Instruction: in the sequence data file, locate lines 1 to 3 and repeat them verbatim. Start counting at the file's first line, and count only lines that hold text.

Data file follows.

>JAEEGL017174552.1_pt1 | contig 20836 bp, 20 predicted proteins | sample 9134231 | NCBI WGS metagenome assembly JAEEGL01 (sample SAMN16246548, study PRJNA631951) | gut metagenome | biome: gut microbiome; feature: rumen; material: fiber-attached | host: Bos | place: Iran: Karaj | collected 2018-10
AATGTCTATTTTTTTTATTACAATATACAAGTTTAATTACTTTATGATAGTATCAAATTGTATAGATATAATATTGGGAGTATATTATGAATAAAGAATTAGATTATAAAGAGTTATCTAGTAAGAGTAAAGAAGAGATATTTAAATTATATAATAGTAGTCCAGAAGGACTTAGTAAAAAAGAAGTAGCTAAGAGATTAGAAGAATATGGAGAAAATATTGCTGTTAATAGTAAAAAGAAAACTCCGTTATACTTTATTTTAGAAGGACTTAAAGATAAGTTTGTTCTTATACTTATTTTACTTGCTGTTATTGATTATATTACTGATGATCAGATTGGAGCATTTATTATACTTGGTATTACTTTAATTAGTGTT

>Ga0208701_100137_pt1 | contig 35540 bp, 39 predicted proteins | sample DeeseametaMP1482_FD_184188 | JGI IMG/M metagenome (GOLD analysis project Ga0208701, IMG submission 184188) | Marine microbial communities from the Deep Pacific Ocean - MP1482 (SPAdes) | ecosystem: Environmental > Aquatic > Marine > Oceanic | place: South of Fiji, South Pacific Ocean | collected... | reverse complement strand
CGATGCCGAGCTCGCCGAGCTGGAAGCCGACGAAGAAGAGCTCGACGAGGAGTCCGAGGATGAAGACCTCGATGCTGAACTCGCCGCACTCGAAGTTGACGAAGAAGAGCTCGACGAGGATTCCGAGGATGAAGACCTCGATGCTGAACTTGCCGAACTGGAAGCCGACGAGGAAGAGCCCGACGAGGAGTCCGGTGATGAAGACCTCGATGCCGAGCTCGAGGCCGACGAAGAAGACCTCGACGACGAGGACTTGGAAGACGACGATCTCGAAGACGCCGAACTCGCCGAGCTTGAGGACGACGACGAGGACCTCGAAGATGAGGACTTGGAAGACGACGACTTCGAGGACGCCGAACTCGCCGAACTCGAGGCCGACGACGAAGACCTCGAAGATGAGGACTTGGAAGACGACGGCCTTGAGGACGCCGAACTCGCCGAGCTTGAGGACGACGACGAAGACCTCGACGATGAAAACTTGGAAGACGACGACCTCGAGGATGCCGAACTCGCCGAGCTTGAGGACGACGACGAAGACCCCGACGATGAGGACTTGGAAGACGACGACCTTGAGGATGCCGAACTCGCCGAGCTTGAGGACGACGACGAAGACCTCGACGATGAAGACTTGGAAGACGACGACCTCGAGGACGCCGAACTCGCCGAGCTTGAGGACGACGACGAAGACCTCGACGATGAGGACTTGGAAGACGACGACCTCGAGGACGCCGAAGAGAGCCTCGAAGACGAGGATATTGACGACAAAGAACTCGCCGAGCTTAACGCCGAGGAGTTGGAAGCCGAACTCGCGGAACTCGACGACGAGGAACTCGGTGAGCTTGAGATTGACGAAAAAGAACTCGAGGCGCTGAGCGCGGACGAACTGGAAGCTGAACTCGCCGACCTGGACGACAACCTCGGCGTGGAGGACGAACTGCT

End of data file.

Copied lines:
>JAEEGL017174552.1_pt1 | contig 20836 bp, 20 predicted proteins | sample 9134231 | NCBI WGS metagenome assembly JAEEGL01 (sample SAMN16246548, study PRJNA631951) | gut metagenome | biome: gut microbiome; feature: rumen; material: fiber-attached | host: Bos | place: Iran: Karaj | collected 2018-10
AATGTCTATTTTTTTTATTACAATATACAAGTTTAATTACTTTATGATAGTATCAAATTGTATAGATATAATATTGGGAGTATATTATGAATAAAGAATTAGATTATAAAGAGTTATCTAGTAAGAGTAAAGAAGAGATATTTAAATTATATAATAGTAGTCCAGAAGGACTTAGTAAAAAAGAAGTAGCTAAGAGATTAGAAGAATATGGAGAAAATATTGCTGTTAATAGTAAAAAGAAAACTCCGTTATACTTTATTTTAGAAGGACTTAAAGATAAGTTTGTTCTTATACTTATTTTACTTGCTGTTATTGATTATATTACTGATGATCAGATTGGAGCATTTATTATACTTGGTATTACTTTAATTAGTGTT

>Ga0208701_100137_pt1 | contig 35540 bp, 39 predicted proteins | sample DeeseametaMP1482_FD_184188 | JGI IMG/M metagenome (GOLD analysis project Ga0208701, IMG submission 184188) | Marine microbial communities from the Deep Pacific Ocean - MP1482 (SPAdes) | ecosystem: Environmental > Aquatic > Marine > Oceanic | place: South of Fiji, South Pacific Ocean | collected... | reverse complement strand